SI's Chris Ballard on Tim Duncan: "O.K., it's a toss-up as to how this will make you feel about Duncan: Did he once invite a bunch of teammates to a paintball course even though most had never played paintball? Perhaps. Did Duncan then stack his team with ringers and bring his own high-powered paintball gun? Maybe. Did he give certain players such as Danny Ferry guns that, according to Ferry, were bent and shot six feet to the left every time"? There's a chance. And did Duncan then take great delight in hunting down his teammates, chasing the pale, balding, shorts-wearing Ferry until he was in close range, at which point Duncan unleashed a hail of water-soluble hellfire upon the man? It's possible." The story appears in the May 21 issue of Sports Illustrated.
Congratulations to Larry Bird on winning Executive of the Year. Things looked bleak in Indiana for a while, but he has helped build a very dangerous team in a small market and without a top-9 draft pick that has a real chance to get all the way to the NBA Finals. Impressive.
John Hollinger (Insider) on the 76ers dynamic bench: "Philly is a sneaky team because its starters aren't the ones that beat you. The Sixers' first five is a big fat plus-2 for the playoffs; it's when Allen (plus-23) and Lou Williams (plus-27) come in that the Sixers have been able to gain an advantage against opponents' subs, and with Boston's weak bench that figures to continue." This post also includes a few points about some very un-veteran decisions by the C's in crunch time.
A small lineup could give Rajon Rondo more scoring opportunities. The Celtics certainly need the points.
President Obama was at my favorite sandwich shop today, but missed out when he didn't order the chicken cutlet.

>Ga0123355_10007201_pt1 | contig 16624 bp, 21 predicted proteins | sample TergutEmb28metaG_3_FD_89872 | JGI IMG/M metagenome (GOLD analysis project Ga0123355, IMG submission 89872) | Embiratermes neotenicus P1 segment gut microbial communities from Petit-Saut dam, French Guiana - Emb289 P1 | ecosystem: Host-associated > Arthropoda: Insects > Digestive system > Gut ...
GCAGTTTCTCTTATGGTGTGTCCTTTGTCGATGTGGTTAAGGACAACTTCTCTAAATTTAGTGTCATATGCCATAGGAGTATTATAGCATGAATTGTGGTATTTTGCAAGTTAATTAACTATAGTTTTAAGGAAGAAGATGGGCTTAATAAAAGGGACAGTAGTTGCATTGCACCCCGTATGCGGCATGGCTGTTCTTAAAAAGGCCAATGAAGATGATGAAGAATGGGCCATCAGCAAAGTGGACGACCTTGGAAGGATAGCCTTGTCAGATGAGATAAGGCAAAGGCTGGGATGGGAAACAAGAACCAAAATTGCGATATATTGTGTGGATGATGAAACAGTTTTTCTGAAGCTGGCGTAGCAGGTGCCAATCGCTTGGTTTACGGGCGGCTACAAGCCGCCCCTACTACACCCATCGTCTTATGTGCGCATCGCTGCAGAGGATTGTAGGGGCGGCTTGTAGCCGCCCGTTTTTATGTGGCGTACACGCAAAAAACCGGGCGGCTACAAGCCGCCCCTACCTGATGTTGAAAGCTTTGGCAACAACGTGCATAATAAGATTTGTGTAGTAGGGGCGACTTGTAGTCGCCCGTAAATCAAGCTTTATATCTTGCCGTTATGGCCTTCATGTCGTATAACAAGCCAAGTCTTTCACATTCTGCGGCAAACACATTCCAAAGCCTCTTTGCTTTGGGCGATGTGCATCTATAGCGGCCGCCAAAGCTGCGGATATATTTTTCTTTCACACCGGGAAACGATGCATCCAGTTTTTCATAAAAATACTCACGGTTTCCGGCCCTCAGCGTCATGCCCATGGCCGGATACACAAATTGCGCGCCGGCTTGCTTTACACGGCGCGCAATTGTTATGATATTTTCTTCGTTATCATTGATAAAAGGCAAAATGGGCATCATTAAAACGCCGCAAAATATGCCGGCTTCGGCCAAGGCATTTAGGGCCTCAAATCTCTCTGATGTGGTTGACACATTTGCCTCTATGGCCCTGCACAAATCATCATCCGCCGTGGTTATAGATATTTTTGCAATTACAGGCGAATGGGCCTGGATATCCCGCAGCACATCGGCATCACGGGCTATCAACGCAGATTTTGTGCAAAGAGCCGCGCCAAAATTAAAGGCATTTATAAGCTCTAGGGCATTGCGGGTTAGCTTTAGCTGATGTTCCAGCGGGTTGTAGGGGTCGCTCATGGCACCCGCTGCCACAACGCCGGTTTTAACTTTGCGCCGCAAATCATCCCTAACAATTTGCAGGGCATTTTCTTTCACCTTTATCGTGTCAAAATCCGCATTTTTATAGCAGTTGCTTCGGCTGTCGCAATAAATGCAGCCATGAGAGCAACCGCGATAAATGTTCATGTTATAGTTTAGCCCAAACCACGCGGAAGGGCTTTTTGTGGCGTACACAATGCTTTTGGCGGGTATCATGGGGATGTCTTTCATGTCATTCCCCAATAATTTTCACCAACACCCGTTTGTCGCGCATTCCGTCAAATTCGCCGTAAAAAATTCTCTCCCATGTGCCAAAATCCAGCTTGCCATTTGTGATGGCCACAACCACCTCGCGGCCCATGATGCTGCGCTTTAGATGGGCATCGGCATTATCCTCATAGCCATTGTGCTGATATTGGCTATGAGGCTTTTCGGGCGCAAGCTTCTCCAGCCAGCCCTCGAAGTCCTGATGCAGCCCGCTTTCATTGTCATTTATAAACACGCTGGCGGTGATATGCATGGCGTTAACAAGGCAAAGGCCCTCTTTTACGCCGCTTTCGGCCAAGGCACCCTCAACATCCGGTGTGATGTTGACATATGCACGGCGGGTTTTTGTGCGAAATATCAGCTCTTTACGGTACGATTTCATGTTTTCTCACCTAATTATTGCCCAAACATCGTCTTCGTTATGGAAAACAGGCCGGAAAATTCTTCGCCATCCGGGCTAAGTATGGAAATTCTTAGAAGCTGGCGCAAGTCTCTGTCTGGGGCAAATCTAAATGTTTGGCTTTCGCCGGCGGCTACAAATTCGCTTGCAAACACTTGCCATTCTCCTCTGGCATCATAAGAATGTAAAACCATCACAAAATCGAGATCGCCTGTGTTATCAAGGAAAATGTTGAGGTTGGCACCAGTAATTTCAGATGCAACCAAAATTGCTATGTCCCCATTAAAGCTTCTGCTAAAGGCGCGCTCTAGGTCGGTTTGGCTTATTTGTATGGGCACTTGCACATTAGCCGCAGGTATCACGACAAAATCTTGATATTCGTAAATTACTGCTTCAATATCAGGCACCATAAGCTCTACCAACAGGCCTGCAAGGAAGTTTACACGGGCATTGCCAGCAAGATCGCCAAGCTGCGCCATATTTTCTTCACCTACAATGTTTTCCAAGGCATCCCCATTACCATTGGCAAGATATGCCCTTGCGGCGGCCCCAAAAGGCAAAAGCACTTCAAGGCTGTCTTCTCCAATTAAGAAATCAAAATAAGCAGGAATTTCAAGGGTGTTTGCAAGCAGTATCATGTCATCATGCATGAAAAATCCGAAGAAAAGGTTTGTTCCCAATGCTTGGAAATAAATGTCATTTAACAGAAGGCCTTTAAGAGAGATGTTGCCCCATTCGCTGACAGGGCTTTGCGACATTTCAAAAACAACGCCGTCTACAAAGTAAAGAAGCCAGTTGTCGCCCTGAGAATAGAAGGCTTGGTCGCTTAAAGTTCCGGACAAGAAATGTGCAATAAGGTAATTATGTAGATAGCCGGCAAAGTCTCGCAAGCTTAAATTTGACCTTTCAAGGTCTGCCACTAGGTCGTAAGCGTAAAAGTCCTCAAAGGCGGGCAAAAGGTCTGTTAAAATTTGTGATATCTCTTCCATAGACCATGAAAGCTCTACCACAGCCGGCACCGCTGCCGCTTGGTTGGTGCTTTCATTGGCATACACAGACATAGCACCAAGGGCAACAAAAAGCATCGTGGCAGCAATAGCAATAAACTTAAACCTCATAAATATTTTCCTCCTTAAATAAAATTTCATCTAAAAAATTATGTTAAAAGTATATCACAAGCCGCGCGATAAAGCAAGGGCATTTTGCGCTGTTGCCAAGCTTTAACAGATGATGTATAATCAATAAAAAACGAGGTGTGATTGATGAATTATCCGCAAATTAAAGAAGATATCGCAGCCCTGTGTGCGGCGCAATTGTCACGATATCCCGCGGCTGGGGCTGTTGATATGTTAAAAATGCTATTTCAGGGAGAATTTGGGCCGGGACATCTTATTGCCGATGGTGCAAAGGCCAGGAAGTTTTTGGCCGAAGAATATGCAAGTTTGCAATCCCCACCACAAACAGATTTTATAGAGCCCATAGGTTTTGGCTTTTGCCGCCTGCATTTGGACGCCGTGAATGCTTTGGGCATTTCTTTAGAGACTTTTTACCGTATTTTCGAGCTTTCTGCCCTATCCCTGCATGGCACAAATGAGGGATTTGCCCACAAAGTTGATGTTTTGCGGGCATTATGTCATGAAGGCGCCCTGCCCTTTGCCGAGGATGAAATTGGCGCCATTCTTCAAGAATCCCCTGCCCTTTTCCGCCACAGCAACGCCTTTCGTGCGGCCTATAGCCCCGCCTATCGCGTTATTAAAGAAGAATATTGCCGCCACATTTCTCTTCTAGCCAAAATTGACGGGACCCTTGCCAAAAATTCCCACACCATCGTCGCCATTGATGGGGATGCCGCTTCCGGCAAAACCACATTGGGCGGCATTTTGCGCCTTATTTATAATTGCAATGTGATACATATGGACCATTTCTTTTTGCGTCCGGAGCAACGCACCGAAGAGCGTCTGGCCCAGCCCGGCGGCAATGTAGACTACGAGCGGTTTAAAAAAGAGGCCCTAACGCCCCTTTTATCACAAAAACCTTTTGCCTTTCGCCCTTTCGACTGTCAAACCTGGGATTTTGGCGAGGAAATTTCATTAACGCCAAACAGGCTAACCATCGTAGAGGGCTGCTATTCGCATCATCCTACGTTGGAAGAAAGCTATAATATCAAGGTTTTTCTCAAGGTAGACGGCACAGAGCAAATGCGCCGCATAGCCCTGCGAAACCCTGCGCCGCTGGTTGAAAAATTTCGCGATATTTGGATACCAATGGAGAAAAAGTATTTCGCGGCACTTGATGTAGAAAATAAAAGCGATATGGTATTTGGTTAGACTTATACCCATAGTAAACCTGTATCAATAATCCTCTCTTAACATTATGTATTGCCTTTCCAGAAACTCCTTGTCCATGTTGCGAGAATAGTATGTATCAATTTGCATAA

Andrew Han of ClipperBlog with a great description of what the Spurs can do to a defense: "Do you know how Clipper fans have fallen in love with watching Chris Paul probe a defense all season? That probing is basically engrained in the design of the Spurs offense. It stretches and manipulates the Clippers defense until it yields a breakdown. Jordan Heimer mentioned as much on last night’s ClipperBlog Live. At one point he paused the game after a wide-open Spurs 3-pointer to see who had failed to rotate to the shooter. Except that the defense had so thoroughly been torqued that almost every Clipper defender was out of position."
Some crave the rough and tumble atmosphere of playoff hoops. But it doesn't always make for the most exciting games.
LeBron James stacked up the stats playing power forward in Game 2, but on Heat Index Tom Haberstroh wonders about the cost: "James amassed 28 points, nine rebounds, six steals and five assists in 40 minutes in Game 2 while also playing significant time at power forward guarding David West. As impressive as that stat line may be, James was noticeably passive in the final minutes, not to mention that he missed two critical free throws. Was he tired? That's a question only he knows the answer to, but before Tuesday's game James expressed some reservations about playing power forward full-time in Bosh's absence. He stopped short of saying he had concerns about fatigue. "I wouldn't say 'concerned'," James said. "But hopefully I can get a few minutes here, a few minutes there (to rest), especially in the playoffs. I understand that 40 minutes in the playoffs is different than 40 minutes in the regular season. It's just how it is."
When the Heat go small, Danny Granger needs to play big.
It sounds like Ramon Sessions is going to be spending time checking Russell Westbrook in Game 2. That's fine, but it doesn't really matter who guards Westbrook if the Lakers big men don't improve their pick-and-roll defense.
Dwyane Wade to Paul George: You reach, I teach.
It doesn't look good for the Clippers against the Spurs, but that doesn't keep Eric Bledsoe from shining.
SI's Zach Lowe doesn't want anyone pointing fingers at Erik Spoelstra for the Heat's inability to execute late in games: "Every team tends to look better on offense coming out of timeouts, but the gap in quality between Miami’s out-of-timeout offense and the rest of its stuff is significant. The Heat need to be better when Spoelstra and the coaching staff aren’t there to baby-sit every play."
Kawhi Leonard and Tim Duncan wearing their serious faces.